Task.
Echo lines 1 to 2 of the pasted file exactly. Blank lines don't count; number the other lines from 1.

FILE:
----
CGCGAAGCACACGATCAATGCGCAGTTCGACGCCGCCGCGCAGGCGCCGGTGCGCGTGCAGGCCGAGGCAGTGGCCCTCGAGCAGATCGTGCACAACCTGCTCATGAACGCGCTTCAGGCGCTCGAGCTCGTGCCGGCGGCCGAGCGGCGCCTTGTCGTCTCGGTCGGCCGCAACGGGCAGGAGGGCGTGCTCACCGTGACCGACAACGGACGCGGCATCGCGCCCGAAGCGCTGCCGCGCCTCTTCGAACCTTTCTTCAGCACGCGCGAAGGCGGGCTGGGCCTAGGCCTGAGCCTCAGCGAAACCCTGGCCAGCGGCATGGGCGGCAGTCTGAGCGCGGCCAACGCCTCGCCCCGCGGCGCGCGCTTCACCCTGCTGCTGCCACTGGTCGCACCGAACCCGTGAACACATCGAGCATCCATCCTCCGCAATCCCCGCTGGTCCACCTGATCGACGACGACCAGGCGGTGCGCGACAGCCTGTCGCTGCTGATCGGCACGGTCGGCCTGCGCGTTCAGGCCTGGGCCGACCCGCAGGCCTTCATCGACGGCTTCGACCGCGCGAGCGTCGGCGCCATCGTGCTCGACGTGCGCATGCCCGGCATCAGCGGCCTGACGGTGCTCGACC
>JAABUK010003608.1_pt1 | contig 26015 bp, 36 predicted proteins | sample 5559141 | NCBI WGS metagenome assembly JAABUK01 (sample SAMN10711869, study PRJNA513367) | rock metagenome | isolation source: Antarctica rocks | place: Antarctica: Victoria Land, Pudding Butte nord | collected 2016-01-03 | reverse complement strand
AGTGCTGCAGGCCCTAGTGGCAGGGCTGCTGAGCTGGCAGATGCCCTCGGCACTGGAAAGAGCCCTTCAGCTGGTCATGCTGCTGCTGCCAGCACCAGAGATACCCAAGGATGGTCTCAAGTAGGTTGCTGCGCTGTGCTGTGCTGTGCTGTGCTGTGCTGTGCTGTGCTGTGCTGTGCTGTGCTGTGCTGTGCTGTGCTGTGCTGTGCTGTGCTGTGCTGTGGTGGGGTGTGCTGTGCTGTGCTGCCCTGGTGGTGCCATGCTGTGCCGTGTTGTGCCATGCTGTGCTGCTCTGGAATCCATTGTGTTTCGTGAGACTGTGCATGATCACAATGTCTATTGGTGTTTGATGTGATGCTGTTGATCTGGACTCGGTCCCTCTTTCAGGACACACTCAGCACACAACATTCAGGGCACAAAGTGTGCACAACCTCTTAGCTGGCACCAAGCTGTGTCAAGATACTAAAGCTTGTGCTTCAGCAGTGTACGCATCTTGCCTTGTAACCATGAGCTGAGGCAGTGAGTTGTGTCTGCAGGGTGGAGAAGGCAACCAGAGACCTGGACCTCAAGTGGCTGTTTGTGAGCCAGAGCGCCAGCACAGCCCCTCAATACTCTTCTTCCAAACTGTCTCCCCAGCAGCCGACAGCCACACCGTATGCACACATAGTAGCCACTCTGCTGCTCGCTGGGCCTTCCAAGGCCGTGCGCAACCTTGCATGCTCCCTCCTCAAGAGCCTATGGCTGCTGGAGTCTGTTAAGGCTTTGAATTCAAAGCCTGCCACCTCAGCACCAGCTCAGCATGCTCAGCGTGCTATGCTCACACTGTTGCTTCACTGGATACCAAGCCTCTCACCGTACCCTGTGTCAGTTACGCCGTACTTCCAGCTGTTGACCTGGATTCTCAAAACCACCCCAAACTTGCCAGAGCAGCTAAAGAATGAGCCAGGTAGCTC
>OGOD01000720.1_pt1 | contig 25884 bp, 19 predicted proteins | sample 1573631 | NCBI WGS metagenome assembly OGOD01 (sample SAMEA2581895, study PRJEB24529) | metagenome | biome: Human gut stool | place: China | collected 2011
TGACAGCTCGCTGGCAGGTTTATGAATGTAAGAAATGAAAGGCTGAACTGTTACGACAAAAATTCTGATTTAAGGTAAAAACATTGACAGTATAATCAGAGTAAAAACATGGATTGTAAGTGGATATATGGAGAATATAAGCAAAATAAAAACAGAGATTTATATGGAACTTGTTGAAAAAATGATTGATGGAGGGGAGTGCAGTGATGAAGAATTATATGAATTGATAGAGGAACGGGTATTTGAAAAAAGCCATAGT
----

CGCGAAGCACACGATCAATGCGCAGTTCGACGCCGCCGCGCAGGCGCCGGTGCGCGTGCAGGCCGAGGCAGTGGCCCTCGAGCAGATCGTGCACAACCTGCTCATGAACGCGCTTCAGGCGCTCGAGCTCGTGCCGGCGGCCGAGCGGCGCCTTGTCGTCTCGGTCGGCCGCAACGGGCAGGAGGGCGTGCTCACCGTGACCGACAACGGACGCGGCATCGCGCCCGAAGCGCTGCCGCGCCTCTTCGAACCTTTCTTCAGCACGCGCGAAGGCGGGCTGGGCCTAGGCCTGAGCCTCAGCGAAACCCTGGCCAGCGGCATGGGCGGCAGTCTGAGCGCGGCCAACGCCTCGCCCCGCGGCGCGCGCTTCACCCTGCTGCTGCCACTGGTCGCACCGAACCCGTGAACACATCGAGCATCCATCCTCCGCAATCCCCGCTGGTCCACCTGATCGACGACGACCAGGCGGTGCGCGACAGCCTGTCGCTGCTGATCGGCACGGTCGGCCTGCGCGTTCAGGCCTGGGCCGACCCGCAGGCCTTCATCGACGGCTTCGACCGCGCGAGCGTCGGCGCCATCGTGCTCGACGTGCGCATGCCCGGCATCAGCGGCCTGACGGTGCTCGACC
>JAABUK010003608.1_pt1 | contig 26015 bp, 36 predicted proteins | sample 5559141 | NCBI WGS metagenome assembly JAABUK01 (sample SAMN10711869, study PRJNA513367) | rock metagenome | isolation source: Antarctica rocks | place: Antarctica: Victoria Land, Pudding Butte nord | collected 2016-01-03 | reverse complement strand